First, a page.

We need popular participation, not populism
Publisher: Red Pepper
Date Written: 27/02/2017
Year Published: 2017
Resource Type: Article
Cx Number: CX20532
Wainright dissects the problems with liberal democracy and argues for real democratic self-government.
When the cold war was over and the free market right victorious, the new participatory left nevertheless continued to grow and make significant breakthroughs, most notably in Latin America in the 1990s. At this point, liberal elites screeched 'populism' as their term of abuse, for Lula's Workers Party, Evo Morales' Socialist Movement, and Chavez's successful overthrow of Venezuela's military dictatorship.
In response, Argentinian political theorist Ernesto Laclau (1935-2014) exposed this attack for what it was and still is: a class-based contempt and fear of the people as self-determining political actors; a thoroughly anti-democratic rejection of the 'intrusion' of workers and peasants into the sacred citadels of government. His long-time collaborator, Chantal Mouffe, has followed this with a powerful analysis of the tensions between liberalism and democracy. She shows how democracy, with its concern with inequality, will never flourish if it remains subordinate to liberalism, through which equality is sidelined by an abstract and therefore partial notion of freedom.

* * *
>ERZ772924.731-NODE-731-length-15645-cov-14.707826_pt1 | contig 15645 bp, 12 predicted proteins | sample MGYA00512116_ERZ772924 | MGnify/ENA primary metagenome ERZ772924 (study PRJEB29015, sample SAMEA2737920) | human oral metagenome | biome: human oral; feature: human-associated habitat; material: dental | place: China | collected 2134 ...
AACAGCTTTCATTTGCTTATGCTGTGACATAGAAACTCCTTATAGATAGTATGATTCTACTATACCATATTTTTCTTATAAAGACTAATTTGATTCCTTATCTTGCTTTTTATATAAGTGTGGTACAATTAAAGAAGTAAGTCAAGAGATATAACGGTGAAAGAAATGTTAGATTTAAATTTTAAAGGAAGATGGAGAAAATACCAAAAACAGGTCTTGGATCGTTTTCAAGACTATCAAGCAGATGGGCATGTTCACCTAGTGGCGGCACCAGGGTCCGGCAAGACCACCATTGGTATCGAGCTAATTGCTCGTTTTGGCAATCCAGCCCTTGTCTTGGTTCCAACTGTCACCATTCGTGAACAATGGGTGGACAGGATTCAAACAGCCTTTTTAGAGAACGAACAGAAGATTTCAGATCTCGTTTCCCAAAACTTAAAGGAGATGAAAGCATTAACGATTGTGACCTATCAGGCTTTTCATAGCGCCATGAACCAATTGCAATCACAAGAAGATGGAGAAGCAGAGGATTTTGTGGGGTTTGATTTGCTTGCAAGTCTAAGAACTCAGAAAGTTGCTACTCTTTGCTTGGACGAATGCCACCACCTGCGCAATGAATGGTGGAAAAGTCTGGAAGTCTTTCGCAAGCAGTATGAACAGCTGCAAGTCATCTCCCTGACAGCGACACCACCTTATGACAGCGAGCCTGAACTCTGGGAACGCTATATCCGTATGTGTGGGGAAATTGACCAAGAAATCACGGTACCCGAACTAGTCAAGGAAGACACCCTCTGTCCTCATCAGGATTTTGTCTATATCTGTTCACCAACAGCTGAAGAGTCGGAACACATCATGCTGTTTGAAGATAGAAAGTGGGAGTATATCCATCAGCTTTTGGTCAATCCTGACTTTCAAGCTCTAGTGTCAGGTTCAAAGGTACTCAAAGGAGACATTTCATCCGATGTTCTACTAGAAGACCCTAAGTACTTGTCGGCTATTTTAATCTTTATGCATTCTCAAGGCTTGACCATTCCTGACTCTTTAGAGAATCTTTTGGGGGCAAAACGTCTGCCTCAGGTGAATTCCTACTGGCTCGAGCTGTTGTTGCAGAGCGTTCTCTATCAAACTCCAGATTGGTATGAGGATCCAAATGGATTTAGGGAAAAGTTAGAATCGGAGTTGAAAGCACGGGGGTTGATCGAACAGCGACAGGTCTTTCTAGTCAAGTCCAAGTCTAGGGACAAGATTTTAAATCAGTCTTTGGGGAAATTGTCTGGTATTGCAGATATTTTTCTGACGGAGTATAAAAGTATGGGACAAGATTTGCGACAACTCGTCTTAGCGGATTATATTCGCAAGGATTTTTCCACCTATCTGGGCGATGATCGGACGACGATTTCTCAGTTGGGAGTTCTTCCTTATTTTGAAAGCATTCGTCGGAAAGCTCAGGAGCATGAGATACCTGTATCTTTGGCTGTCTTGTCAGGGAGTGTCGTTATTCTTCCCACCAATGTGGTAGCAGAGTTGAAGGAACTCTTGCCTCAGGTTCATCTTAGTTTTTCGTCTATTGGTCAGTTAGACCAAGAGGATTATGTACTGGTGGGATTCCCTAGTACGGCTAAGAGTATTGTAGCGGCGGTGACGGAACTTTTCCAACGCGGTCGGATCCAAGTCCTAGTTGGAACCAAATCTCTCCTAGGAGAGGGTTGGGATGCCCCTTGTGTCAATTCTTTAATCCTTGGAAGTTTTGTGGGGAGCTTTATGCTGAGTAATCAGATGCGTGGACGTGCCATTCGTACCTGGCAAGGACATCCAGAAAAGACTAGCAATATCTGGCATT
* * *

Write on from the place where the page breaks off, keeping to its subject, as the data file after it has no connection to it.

While there is much of value in both their analyses, their solution - to assert, from the left, the need for 'a political frontier' that divides society into two camps, calling for the mobilisation of the 'underdog' against 'those in power', 'them' and 'us' - is not a sufficient condition for an effective transformative strategy.
Arguably, such a reframing is a necessary condition for gaining a popular hearing electorally. Certainly, the rightward move towards a self-satisfied consensual centre, highlighted by Mouffe, left the electoral battlefield wide open to the populist right. But breaking the constraining hold of liberalism - and a proper challenge the inequalities that feed the right -- requires a more structural reconfiguration of politics and capitalism than this.